The main reason Ireland beat Italy by such a large margin last year was the way they went about their business in the first 20 minutes. They held on to the ball for multiple phases and repeatedly hammered at the Italian defence close to the ruck through CJ Stander, Seán O’Brien and Robbie Henshaw.
There were other important factors in the landslide victory, too: Donnacha Ryan’s inclusion in the starting XV solved the lineout problems that they experienced against Scotland the week before, the speed and ferocity of their rucking were first-rate, and using Garry Ringrose as a shooter defender prevented Italy from putting together any threatening back line movements.
Ireland’s tactics weren’t narrow, though; they got the ball out to Simon Zebo and Keith Earls on the wings regularly and both were effective with ball in hand, and Rob Kearney spent much of the game up in the attacking line as a distributor/strike-runner option, but it was car-crash collisions like the below that laid the foundation for the nine tries they scored that day:
These type of heavy carries forced the Italian pack to put in a considerable amount of tackles and even though Conor O’Shea brought three of his forward replacements on within 47 minutes, you could tell by the body language of the home side that the damage was done. They enjoyed something of a purple patch in the second quarter when Glen Jackson awarded them a penalty try and sin-binned Donnacha Ryan on the back of a collapsed maul, but outside of that, they didn’t fire a shot. Ireland amassing a 21-nil lead by the 28th minute meant that, barring a miracle, Italy had no way of making their way back into the game.
While O’Brien and Stander aren’t starting this weekend, Ireland will in all likelihood repeat the same tactics that were successful a year ago and wear out the Azzurri pack with a high number of direct runs from their most dynamic players. O’Brien’s absence is a loss in terms of ball carrying, but Bundee Aki’s physicality, which was a crucial yet seemingly unnoticed component of Ireland’s victory against France, will be vital to softening up the Italian defence, and Jack Conan is offers a similar type of physicality to the man he is stepping in for at number eight.
The final score doesn’t reflect it, but Italy were competitive with England for large parts of their clash on Sunday, and there are a few areas where they can give Ireland headaches. They won a couple of penalties on the ground, with Renato Giammarioli being a thorn in England’s side in this department, profiting from Courtney Lawes’ playing in the English back row.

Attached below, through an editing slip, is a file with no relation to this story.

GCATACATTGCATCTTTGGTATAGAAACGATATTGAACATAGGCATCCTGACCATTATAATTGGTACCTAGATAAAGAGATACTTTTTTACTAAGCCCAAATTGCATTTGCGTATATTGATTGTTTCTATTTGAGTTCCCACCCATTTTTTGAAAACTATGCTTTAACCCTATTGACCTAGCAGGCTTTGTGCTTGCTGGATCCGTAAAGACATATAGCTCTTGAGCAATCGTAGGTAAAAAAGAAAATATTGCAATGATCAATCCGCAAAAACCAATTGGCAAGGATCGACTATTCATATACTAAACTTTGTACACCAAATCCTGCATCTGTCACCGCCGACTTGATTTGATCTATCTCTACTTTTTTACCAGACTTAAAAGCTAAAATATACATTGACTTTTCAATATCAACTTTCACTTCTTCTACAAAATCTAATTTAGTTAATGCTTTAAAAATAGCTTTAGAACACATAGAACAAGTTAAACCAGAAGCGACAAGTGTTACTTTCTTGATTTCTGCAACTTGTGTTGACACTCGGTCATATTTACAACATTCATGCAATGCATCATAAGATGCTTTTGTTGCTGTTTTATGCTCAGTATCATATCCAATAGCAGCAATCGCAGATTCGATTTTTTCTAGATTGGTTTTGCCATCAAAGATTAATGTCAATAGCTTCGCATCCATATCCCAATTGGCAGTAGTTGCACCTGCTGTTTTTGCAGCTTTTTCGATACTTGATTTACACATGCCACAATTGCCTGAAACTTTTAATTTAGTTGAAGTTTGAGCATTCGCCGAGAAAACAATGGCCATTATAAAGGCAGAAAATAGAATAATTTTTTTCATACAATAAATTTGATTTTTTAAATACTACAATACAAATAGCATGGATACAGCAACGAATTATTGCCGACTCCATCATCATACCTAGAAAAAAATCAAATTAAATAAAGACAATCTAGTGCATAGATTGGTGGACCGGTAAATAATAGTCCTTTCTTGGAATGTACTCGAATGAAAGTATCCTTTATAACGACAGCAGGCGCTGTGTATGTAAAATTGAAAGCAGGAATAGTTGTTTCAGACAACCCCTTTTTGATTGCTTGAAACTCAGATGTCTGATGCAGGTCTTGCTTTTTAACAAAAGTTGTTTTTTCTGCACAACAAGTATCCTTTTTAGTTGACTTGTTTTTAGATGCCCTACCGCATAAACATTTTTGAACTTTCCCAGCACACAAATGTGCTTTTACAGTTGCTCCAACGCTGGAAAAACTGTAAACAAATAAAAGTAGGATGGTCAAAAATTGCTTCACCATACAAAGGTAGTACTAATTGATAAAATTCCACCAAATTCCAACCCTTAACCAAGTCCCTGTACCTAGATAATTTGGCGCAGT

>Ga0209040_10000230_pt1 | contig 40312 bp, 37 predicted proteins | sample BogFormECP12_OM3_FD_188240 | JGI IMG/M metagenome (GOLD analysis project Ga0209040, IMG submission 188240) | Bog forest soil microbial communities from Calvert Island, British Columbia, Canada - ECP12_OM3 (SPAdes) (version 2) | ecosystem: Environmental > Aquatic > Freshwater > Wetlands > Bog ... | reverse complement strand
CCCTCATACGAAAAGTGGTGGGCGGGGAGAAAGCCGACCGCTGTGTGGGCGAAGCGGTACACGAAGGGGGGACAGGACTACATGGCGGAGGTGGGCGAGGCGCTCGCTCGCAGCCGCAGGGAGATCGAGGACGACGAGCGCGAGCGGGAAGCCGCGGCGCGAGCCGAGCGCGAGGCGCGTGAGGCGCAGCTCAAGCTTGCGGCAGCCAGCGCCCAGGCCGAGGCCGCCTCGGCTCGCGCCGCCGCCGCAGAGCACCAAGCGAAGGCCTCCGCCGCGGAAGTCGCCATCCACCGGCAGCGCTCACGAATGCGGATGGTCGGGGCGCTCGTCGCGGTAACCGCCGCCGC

The Northampton Saints lock has the dynamism and work rate to play at 6, but he’s not suited to getting low quickly, and without a groundhog like Sam Underhill in their back row, England struggled to shift the Zebre openside off the ball when he got into the poach position. Giammarioli won’t feature this weekend, but competing at the breakdown effectively is something the Italian pack did as a collective. Slow ruck ball contributed towards Ireland’s inability to score tries against France, but with Dan Leavy at openside, they should be better equipped than England to deal with Italy’s interference at the breakdown, provided that Leavy can beat his opposite number into that space.
Italy also went out of their way to disrupt the English lineout in a number of ways: they closed the gap as much as possible, put men in the air on every English throw, shoved the English maul sideways into touch, and sacked the jumper as soon as he came to ground:
Sam Simmonds ended up scoring a try using the space created from Italy tackling Lawes before the maul had a chance to form properly in the above example, but you can understand their intentions. The English pack are a well-drilled unit under Steve Borthwick and are hard to stop once they get motoring. Italy’s lineout and maul defence didn’t win them the game, but it did partly nullify one of England’s greatest strengths.
Ireland will have to be wary of this because most of their losses in the recent years have been due to their lineout malfunctioning. They may have beaten France last week, but it was an issue for them in that game as well. Devin Toner’s selection will ensure that Ireland have stability out of touch and a platform to launch their multi-phase attacks, on top of providing a stronger mauling presence than Iain Henderson or James Ryan.
Italy did several good things in attack against England, targeting the space at the edge of Paul Gustard’s blitz defence by throwing wide passes to a deep-standing distributor. The idea behind this was to let England’s midfielders rush off the line and create a gap between them and the winger, with the wide receiver having enough time to put a support player into that space, thereby using England’s line speed against them:
They made substantial gains down the left wing throughout the game with quality handling and some of their backs stood out on an individual level. Tommaso Boni was strong in contact and Mattia Bellini, Tommaso Benvenuti and Matteo Minozzi were quick and elusive. More importantly, their support play against England was of a high standard, with multiple support runners offering different options to the ball carrier once the first line was breached: